This past weekend was rainy and windy, so my hopes of outdoor sketching were dashed…or dampened…or blown away. It depends on your view. And when it’s a gloomy, rainy day, a philosopher sits on a rock and ponders the universe. A sketcher draws the rock. Stillman & Birn Alpha (4×6), TWSBI Mini with Lex Gray.
Sunday was the same – rain and wind. No outdoor sketching today either. So there I was, watching the Bluejays on TV. Since I can’t watch TV without doing something else I started flipping through photos I’ve taken around Quebec and found a photo of Quebec’s “cannonball tree.” This is something that would be hard to sketch on site because, in the winter, it’s covered with snow and in the summer, it’s surrounded by groups of tourists taking photos of it.
Back in the 18th Century the Brits came along and decided they like this “Nouvelle France” place, so they started lobbing cannon shells on the city…I’m sure in an attempt to make it look more British. In any case, they did that for several months, ultimately got the French to surrender, and we’ve all lived happily every after ever since.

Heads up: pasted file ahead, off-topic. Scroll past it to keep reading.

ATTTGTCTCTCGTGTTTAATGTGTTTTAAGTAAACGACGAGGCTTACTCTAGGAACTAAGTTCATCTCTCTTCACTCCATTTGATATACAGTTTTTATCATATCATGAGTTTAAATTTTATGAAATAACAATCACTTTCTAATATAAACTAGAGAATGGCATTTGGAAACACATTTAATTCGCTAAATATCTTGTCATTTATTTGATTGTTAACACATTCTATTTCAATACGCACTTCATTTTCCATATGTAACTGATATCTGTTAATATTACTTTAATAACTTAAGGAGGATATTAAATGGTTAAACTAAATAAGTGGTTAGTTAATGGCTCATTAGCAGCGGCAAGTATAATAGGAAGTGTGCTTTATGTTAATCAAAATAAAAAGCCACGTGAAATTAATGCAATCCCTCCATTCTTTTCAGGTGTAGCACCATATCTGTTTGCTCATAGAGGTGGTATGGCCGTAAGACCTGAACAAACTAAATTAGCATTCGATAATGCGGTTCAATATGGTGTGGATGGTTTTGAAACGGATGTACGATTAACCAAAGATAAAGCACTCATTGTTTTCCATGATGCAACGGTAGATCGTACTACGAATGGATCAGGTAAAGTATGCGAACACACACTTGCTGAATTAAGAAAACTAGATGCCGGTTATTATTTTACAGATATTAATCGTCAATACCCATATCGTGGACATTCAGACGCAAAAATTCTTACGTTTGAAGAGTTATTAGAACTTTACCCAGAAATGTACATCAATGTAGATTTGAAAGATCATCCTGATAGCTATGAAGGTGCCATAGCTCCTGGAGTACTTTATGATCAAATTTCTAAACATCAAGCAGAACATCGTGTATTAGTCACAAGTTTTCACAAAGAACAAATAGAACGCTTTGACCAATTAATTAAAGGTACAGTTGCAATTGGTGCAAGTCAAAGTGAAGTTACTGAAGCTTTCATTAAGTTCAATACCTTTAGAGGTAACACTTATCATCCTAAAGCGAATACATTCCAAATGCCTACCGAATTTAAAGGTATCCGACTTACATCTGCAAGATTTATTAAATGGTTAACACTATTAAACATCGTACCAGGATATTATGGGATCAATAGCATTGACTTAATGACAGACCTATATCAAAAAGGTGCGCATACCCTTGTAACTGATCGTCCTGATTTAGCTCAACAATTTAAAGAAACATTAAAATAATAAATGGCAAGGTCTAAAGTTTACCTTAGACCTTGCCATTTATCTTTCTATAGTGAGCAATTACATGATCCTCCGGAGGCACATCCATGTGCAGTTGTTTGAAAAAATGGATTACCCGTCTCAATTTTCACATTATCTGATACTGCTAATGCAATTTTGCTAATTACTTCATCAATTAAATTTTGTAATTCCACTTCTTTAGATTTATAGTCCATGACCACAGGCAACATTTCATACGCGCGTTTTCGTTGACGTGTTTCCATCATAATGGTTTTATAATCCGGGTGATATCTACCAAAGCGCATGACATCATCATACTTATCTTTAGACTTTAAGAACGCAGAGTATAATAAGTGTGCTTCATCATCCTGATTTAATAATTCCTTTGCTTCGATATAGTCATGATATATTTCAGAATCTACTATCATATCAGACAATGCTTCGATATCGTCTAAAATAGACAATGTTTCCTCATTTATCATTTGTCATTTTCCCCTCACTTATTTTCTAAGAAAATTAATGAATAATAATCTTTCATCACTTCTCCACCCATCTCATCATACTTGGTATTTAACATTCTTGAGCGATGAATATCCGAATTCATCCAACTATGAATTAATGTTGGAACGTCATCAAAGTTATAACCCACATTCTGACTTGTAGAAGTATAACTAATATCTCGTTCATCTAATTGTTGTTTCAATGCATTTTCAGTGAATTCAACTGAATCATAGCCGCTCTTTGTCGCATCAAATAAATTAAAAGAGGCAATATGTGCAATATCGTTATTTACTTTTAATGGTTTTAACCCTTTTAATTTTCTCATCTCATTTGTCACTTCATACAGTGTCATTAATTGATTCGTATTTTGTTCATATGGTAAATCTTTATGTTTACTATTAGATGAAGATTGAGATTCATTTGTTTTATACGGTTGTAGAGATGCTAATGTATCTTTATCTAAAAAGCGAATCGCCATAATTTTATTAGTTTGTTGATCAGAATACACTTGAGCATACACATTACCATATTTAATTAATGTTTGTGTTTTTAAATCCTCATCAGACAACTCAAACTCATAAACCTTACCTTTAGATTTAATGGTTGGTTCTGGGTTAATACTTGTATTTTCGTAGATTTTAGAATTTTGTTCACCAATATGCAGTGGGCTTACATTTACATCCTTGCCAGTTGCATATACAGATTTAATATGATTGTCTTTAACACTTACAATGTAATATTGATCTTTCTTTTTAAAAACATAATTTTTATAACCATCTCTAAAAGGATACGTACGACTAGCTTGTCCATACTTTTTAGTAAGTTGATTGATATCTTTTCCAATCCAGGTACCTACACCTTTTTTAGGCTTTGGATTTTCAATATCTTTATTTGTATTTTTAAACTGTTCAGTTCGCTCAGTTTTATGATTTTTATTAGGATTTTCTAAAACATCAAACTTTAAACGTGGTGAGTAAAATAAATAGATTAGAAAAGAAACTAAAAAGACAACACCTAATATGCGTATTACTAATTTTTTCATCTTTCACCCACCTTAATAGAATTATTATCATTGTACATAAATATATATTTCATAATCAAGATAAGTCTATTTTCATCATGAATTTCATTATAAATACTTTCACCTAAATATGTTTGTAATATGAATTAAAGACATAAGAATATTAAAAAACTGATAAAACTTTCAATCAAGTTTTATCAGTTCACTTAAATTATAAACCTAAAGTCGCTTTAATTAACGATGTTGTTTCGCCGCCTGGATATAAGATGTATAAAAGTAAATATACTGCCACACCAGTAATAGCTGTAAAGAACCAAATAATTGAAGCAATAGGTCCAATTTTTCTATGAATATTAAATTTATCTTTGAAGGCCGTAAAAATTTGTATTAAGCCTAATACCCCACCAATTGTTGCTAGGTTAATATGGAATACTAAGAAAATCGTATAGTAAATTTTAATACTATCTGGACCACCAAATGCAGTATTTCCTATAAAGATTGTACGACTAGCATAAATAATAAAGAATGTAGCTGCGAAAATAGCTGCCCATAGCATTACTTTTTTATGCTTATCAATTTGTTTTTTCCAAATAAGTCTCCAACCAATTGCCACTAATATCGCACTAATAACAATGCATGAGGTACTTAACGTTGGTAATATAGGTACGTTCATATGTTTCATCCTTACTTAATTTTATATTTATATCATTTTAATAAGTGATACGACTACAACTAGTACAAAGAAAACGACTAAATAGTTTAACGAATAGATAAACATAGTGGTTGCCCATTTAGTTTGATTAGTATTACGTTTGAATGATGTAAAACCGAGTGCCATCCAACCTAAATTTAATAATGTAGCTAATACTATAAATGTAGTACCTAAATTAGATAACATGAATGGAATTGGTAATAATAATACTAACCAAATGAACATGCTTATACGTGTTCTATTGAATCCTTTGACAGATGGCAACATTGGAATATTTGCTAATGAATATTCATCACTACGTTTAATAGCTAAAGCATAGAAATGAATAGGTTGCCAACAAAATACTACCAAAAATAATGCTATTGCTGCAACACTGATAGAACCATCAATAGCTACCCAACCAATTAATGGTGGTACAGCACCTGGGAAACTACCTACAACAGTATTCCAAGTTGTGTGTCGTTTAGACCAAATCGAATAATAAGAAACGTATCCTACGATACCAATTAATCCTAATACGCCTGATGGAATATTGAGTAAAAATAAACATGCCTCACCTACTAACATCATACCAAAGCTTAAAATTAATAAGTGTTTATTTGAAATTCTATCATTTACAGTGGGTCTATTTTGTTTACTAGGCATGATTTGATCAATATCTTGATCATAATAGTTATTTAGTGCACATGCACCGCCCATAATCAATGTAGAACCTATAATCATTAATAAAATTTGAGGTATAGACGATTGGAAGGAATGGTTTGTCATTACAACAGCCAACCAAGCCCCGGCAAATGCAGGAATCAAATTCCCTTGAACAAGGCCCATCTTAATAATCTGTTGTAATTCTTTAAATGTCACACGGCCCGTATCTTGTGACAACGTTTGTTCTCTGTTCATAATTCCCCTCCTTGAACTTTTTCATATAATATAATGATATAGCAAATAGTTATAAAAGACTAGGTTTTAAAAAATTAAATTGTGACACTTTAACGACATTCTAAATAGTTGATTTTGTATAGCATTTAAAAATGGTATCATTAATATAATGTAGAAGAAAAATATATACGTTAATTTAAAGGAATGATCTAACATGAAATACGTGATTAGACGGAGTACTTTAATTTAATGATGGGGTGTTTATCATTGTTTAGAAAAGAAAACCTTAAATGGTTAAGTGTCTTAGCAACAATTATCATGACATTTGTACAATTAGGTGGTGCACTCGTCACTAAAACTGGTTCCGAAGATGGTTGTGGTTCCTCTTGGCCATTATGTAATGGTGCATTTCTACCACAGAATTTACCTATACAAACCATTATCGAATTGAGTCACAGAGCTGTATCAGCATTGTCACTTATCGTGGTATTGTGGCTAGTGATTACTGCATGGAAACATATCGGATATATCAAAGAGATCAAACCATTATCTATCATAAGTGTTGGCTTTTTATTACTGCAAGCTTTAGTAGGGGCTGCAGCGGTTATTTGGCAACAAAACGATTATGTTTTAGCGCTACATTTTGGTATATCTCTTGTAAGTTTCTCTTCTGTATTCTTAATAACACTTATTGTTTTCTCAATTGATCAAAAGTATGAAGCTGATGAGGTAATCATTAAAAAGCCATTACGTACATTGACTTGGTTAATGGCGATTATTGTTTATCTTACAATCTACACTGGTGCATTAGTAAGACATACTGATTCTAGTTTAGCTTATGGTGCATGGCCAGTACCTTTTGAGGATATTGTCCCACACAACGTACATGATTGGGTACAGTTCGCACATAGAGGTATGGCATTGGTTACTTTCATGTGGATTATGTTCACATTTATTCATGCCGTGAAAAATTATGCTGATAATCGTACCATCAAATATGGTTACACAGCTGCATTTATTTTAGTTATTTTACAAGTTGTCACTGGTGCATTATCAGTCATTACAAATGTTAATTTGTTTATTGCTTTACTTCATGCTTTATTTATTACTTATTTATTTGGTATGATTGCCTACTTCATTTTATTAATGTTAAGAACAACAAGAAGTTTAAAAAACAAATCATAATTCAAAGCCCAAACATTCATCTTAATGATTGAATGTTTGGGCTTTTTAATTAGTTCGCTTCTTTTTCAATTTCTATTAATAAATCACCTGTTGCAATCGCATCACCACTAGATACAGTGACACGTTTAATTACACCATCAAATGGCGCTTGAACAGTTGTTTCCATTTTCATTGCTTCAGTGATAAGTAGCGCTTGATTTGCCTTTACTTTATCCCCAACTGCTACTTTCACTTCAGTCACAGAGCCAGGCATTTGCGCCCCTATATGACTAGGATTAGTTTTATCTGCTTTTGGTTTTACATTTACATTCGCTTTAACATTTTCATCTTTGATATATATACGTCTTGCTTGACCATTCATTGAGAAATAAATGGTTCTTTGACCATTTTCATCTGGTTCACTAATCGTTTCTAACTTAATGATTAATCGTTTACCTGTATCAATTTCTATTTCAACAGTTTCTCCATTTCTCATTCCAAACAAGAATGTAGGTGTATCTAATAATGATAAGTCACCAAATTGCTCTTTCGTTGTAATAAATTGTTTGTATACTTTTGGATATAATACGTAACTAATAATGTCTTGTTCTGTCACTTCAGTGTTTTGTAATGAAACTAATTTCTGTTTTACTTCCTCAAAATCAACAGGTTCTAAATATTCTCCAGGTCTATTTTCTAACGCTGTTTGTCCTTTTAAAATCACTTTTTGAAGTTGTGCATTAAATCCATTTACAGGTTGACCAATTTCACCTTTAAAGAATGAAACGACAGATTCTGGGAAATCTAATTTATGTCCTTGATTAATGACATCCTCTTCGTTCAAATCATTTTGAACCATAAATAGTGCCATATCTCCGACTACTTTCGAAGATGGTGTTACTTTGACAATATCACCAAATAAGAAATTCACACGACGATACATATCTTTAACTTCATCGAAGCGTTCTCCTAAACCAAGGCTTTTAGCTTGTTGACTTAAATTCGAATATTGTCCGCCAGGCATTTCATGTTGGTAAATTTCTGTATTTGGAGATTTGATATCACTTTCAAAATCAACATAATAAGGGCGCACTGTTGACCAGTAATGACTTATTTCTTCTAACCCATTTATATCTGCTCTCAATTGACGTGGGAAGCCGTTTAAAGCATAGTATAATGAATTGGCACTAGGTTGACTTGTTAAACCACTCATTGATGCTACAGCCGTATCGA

But somehow, this French tree grabbed a British cannonball and hung onto it, for a couple hundred years. It seems reluctant to give it back and so so the tree has become famous for its persistence, appearing on tourist guide maps of things to see. My sketch is in a Stillman & Birn Alpha (4×6) and I used my TWSBI Mini with Lex Gray ink.
Will the rain ever end?
Larry, I think rocks are really hard to draw well, and you did a GREAT job! I’m impressed. Also love your cannonball tree.’
This was my first real attempt but it was sort of fun. Glad you like the sketches, Pat.
Cheers — Larry